“Migraine is a disease that doesn’t like big changes, so we want to make sure that people are consistent in their lifestyles and that they are also following a healthy lifestyle,” he said.

Moreno recommends proper nutrition for patients with headaches. He suggests eating protein-rich small meals throughout the day to get the brain a consistent amount of energy.

“When people eat a lot of sugar and a lot of processed carbohydrates, we have problems,” Moreno said. While such foods can cause breakdown and peak energy by animals, a diet rich in vegetables can help maintain an adequate amount of energy delivered to the central nervous system, he said.

Both experts said people with headaches might consider taking a magnesium supplement and vitamin B2, also known as riboflavin. Moreno also likes to add another type of supplement, coenzyme Q10.

“The data tells us that if you combine these three supplements for about two months, you will start to see a decrease in the severity and frequency of migraines,” he said. “The way these supplements work is that they help the body get energy from the food we eat and the air we breathe. It’s all about supporting your metabolism. ”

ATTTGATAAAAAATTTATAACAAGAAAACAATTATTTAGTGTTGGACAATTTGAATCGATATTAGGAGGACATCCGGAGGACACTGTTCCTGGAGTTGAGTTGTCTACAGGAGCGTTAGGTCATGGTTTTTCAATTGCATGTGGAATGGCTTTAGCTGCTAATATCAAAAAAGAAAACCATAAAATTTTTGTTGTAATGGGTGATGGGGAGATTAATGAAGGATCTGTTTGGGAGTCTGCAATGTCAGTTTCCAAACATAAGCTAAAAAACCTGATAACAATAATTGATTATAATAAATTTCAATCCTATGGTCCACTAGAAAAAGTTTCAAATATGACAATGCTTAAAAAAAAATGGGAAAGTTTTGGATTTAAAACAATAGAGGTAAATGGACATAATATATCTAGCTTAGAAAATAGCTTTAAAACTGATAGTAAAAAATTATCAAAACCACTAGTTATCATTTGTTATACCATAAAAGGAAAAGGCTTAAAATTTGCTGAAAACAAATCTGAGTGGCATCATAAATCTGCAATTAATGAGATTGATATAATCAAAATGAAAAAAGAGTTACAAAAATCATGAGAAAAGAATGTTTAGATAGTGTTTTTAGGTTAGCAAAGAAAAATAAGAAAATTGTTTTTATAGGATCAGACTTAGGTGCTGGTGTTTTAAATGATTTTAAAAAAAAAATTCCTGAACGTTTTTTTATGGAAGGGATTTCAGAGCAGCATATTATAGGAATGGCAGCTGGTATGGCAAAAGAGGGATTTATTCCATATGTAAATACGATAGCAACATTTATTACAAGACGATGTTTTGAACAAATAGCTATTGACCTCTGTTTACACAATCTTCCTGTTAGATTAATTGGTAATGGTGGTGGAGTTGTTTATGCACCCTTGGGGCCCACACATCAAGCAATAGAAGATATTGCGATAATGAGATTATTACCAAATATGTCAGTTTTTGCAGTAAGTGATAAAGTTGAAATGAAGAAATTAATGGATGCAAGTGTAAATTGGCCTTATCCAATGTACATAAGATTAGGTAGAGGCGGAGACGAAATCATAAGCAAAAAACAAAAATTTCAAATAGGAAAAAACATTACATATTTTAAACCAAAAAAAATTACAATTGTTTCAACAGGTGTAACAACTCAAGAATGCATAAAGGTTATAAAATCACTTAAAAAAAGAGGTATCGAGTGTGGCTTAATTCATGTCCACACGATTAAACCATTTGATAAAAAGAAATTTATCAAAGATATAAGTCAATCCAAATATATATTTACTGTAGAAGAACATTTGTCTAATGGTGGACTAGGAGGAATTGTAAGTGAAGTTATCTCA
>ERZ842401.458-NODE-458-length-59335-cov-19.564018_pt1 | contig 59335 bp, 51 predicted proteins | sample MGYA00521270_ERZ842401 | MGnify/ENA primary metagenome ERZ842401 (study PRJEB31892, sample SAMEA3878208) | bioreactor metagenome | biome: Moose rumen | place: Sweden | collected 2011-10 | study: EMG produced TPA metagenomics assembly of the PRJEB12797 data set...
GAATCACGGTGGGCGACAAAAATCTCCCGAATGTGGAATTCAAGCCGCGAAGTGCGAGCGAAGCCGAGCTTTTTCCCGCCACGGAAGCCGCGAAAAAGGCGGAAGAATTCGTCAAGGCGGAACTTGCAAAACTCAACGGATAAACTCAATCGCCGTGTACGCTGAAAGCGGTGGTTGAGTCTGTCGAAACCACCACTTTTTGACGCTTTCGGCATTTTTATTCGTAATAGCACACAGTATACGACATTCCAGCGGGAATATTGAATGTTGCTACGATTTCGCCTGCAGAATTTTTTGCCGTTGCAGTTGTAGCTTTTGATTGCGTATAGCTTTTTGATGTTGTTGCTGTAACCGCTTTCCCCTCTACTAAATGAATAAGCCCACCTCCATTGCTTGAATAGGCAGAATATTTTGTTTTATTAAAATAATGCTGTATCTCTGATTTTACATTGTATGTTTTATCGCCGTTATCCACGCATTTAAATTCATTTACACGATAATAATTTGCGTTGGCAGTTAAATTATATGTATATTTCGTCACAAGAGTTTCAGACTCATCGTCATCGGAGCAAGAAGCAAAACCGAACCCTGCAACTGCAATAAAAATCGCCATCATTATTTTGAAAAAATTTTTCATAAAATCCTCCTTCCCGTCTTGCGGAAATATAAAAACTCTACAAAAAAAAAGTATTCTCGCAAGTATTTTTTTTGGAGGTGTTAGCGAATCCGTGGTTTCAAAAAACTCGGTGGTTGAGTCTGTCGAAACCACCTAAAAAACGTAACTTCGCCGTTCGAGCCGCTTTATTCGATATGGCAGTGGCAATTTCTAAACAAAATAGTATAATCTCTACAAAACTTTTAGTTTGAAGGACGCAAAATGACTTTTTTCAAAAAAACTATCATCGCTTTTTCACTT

The next category is something called VanderPluym rescue or acute treatment, which people take to relieve when migraine symptoms occur. Rescue treatments can be prescription drugs (such as tryptane drugs for migraines) or over-the-counter painkillers, such as acetaminophen or ibuprofen.

According to him, beware of this category of painkillers, because some foods, such as Excedrin, which contain caffeine, can cause headaches if overused.

When you go into a cycle of taking this medication and you get a headache again, you may get a headache again, so you take the medicine again. If you are taking headache medication two or more days a week, you should consult your doctor to discuss preventive measures to avoid this cycle.

Moreno said that for those who suffer from migraines and dizziness, treatment of dizziness can help. There are some medications that can reduce this symptom, but one of the non-pharmacological treatments he recommends is ginger extract. He also stressed the importance of staying properly hydrated, which does not mean always drinking water.

“You need the right electrolyte balance to get water into the cells,” he said. It is a great proponent of sugar-free electrolyte replacement products to achieve optimal hydration levels.

Not all people with headaches or migraines need a third category – preventive treatment. According to Vander Plyum, it depends on your migraines or their severity. If they are too frequent or severe, initiating a prevention plan will ideally reduce symptoms.

These precautions may include testing an additional Moreno trio or resorting to behavioral interventions such as cognitive behavioral therapy or biofidback training.

“If you want to completely avoid getting anything, they have very strong evidence, but they require you to work and find a psychologist who is trained and able to give instructions,” said Vander Pluim.

Whether you have migraines, cluster headaches, or tension headaches, whether you want to be treated or even want to avoid a lot of over-the-counter medications, these are some products that can help.